Oct. 7 (UPI) — Around the world, nitrous oxide emissions are rising, imperiling the effort to meet the climate goals set by the Paris Agreement.
According to a new study, published Wednesday in the journal Nature, the growing use of nitrogen fertilizers by industrial agriculture has led to a dramatic increase in N2O emissions.
For the study, researchers analyzed major N2O sources and sinks all over the world. The effort was aided by scientists from 48 research institutions in 14 countries.
“This study presents the most comprehensive and detailed picture to date, of N2O emissions and their impact on climate,” lead study author Parvadha Suntharalingam, climate scientist at the University of East Anglia in Britain, said in a news release.
The data showed modern atmospheric nitrous oxide levels are 20 percent higher than preindustrial levels, increasing to 331 parts per billion in 2018 from 270 parts per billion in 1750.
Bruno Pavlovsky is in a good mood. It is Monday evening, and the president of Chanel’s fashion division has just received confirmation from the French government that the house’s catwalk show can go ahead the following morning.
The show, staged before 500 masked guests under the glass domes of the Grand Palais on the final day of Paris Fashion Week, had been running against the clock. Earlier on Monday, the French government ordered the closure of all bars and cafés in Paris for two weeks from Tuesday as new coronavirus infections rose to 11,500 daily.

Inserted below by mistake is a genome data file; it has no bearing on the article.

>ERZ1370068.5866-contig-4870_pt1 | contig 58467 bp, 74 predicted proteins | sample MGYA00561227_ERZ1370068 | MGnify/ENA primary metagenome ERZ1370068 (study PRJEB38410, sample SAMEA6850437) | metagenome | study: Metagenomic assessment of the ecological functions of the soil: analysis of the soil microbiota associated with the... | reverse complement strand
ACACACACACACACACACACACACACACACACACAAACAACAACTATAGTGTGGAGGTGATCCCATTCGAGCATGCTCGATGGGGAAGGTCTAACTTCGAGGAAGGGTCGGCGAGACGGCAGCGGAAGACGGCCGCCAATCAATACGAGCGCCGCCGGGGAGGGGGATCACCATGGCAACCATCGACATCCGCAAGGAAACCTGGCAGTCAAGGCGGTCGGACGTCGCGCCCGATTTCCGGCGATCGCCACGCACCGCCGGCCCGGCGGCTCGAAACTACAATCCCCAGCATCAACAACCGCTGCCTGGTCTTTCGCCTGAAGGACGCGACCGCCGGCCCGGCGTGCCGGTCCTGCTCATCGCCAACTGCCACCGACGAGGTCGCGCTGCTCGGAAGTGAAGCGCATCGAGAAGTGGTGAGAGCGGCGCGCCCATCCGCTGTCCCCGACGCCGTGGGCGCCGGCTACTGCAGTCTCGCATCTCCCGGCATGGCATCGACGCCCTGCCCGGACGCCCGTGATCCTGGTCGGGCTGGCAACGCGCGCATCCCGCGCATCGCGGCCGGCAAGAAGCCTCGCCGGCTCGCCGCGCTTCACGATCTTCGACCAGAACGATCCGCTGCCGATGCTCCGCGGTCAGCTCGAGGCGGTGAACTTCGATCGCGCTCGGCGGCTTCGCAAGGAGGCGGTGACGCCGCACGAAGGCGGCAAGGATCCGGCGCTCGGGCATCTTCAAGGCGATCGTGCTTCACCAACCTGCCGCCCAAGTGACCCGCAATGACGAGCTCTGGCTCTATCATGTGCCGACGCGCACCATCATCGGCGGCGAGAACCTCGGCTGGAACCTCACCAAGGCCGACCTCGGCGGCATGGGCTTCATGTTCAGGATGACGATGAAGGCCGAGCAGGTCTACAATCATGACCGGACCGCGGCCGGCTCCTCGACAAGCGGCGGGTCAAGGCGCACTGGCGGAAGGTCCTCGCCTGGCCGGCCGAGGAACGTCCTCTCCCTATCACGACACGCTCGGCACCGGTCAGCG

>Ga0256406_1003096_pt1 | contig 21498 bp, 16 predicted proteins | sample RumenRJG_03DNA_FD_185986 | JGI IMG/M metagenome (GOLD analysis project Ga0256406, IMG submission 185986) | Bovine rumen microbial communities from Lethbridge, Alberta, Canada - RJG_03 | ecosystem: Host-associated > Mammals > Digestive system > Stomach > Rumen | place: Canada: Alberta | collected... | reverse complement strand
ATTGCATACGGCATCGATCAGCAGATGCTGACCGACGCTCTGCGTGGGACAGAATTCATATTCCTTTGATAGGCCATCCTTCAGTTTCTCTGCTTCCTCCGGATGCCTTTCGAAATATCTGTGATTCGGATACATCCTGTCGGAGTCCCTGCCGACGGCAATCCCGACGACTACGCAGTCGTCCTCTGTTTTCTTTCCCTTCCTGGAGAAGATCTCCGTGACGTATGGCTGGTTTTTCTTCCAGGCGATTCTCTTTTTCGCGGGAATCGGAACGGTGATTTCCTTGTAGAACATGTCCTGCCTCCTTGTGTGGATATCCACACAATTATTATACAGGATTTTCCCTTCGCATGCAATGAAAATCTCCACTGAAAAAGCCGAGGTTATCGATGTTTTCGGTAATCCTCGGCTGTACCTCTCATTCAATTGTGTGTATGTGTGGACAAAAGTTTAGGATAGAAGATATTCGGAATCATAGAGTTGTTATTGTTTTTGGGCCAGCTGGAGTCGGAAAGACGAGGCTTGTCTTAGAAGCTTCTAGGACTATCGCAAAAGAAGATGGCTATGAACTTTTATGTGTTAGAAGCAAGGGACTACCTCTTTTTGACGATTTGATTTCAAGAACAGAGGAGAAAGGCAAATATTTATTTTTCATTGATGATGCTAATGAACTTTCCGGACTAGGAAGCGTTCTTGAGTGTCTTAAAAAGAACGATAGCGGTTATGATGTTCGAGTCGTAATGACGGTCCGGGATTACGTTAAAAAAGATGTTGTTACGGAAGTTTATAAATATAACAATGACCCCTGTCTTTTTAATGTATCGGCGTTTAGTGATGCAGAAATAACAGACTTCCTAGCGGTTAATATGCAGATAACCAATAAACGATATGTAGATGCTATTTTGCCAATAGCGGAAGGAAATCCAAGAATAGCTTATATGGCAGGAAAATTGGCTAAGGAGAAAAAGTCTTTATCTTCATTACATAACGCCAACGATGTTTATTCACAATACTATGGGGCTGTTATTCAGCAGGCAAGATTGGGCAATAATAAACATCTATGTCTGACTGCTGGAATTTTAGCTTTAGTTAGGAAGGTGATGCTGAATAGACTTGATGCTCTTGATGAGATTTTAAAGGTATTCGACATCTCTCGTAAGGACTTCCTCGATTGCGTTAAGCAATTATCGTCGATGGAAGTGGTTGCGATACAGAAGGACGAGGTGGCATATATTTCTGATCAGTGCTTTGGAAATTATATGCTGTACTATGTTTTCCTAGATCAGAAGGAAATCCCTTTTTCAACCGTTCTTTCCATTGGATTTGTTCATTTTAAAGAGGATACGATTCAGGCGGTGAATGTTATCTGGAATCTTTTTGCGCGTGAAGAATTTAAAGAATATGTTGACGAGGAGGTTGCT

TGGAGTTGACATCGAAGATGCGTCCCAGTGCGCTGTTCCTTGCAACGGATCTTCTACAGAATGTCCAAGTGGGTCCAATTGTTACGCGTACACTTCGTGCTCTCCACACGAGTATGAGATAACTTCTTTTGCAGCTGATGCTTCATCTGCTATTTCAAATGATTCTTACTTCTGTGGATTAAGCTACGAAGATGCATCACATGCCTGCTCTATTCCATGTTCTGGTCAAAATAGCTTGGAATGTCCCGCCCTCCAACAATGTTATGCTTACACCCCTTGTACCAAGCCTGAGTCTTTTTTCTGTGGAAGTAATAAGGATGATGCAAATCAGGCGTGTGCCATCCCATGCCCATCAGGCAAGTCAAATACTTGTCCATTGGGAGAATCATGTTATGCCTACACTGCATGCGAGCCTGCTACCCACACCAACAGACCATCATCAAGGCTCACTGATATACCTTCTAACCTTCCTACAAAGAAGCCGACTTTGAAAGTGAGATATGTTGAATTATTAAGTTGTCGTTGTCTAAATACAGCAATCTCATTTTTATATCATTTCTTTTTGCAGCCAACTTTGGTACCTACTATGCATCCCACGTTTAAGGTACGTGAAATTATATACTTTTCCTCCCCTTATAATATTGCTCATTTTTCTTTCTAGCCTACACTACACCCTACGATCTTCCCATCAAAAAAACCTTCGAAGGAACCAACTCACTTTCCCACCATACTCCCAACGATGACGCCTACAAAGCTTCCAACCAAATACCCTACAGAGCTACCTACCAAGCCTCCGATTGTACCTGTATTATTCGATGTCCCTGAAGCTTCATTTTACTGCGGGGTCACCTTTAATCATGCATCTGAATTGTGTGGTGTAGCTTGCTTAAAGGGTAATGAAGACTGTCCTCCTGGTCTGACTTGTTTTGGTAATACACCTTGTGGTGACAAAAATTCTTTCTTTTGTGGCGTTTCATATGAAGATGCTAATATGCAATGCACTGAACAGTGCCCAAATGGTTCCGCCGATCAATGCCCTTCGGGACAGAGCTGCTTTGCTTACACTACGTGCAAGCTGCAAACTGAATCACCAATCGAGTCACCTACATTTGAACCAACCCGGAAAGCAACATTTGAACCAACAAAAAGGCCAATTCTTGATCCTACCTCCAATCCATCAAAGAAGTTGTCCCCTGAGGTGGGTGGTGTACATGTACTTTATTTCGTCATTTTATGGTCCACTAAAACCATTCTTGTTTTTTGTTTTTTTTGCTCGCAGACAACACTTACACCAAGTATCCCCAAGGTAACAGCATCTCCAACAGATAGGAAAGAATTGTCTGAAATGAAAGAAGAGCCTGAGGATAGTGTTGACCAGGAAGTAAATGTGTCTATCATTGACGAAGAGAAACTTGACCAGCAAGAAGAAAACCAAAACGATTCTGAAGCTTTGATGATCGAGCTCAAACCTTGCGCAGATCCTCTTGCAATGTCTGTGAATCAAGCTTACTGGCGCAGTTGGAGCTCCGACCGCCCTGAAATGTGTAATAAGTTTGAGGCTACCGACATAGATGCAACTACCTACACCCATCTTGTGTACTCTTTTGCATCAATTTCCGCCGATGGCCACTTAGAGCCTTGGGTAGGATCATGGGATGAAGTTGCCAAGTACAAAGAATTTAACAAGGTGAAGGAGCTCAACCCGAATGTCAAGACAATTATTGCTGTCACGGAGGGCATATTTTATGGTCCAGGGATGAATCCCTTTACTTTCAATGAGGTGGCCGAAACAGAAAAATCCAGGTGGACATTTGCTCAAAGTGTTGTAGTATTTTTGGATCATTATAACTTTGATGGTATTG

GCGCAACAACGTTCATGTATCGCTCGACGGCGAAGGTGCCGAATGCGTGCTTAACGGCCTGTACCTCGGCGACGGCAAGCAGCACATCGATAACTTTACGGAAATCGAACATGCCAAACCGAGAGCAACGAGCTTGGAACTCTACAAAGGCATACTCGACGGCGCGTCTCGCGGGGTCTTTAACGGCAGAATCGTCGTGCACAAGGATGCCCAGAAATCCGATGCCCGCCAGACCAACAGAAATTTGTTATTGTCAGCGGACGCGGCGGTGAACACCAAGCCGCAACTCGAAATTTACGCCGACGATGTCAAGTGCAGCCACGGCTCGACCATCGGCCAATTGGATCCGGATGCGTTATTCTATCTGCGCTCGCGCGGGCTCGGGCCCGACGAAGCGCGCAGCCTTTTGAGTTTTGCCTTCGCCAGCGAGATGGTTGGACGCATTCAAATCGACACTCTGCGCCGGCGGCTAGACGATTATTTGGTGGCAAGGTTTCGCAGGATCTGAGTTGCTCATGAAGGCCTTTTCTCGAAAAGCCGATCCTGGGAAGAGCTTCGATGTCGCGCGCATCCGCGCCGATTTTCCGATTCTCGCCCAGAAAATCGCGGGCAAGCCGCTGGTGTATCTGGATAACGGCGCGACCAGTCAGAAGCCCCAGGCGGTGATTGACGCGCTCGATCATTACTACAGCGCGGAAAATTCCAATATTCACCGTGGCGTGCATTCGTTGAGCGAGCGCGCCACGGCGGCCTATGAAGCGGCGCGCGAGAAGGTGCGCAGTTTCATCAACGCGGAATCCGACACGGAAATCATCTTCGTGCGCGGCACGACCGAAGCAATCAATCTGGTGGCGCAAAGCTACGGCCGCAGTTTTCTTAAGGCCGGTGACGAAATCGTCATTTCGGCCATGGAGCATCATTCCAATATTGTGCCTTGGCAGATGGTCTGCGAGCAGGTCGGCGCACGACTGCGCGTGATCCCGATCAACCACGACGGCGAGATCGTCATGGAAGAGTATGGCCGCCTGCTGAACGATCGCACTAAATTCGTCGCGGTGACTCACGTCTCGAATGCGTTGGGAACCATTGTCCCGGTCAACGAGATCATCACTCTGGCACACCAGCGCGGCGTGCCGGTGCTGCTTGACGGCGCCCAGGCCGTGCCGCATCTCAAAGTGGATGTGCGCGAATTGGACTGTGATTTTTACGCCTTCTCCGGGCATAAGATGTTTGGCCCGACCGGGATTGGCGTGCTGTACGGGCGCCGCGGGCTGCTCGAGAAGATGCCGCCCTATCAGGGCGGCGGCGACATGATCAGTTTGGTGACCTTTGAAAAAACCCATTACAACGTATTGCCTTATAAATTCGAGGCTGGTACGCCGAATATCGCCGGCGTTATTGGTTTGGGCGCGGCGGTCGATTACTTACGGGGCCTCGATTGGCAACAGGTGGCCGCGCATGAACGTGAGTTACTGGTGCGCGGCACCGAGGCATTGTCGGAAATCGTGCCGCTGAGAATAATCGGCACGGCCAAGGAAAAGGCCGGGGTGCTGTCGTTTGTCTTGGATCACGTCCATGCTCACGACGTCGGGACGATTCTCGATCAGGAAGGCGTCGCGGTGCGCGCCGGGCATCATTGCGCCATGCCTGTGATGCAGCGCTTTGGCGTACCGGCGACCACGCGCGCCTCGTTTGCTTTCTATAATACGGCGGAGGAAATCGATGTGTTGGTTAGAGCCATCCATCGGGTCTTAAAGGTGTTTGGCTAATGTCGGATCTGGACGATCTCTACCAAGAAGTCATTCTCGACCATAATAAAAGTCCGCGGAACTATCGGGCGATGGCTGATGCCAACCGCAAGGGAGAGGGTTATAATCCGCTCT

Nevertheless, many fashion houses, including LVMH-owned Louis Vuitton and Dior, have gone ahead with live shows.
“The show is the best way to present the collection,” Pavlovsky insists. The company was forced to cancel its Cruise show in Capri in May, and instead debuted the collection online via video in June. Although it reached an
Sept. 23 (UPI) — The Antarctic Ice Sheet will suffer irreversible ice loss raising ocean levels by 8.5 feet even if the world meets global warming goals laid out by the Paris Agreement on Climate change, scientists said in a report published Wednesday.
The analysis determined there are a number of temperature thresholds above pre-industrial levels that will ultimately lead to increasing sea levels if the world’s nations don’t rein in emissions and global warming.
The study, published Wednesday in the journal nature, was conducted by researchers at the Potsdam Institute for Climate Impact Research and the University of Potsdam in Germany, Columbia University in New York City, and Stockholm University in Sweden.
The researchers determined that if global warming is maintained at 2 degrees Celsius above pre-industrial levels — as laid out by the Paris Agreement — sea levels would rise by 8.5 feet.
Based on current data measured in the energy, industry, and mobility sectors, restrictions of social life during the corona pandemic can be predicted to lead to a reduction of worldwide carbon dioxide emissions by up to eight percent in 2020. According to the Intergovernmental Panel on Climate Change (IPCC), cumulative reductions of about this magnitude would be required every year to reach the goals of the Paris Agreement by 2030. Recent measurements by researchers of Karlsruhe Institute of Technology (KIT) revealed that concentration of carbon dioxide (CO2) in the atmosphere has not yet changed due to the estimated emission reductions. The results are reported in Remote Sensing (DOI: 10.3390/rs12152387).
The corona pandemic has changed both our working and our private lives. People increasingly work from home, have video conferences instead of business trips, and spend their holidays in their home country. The lower traffic volume also reduces CO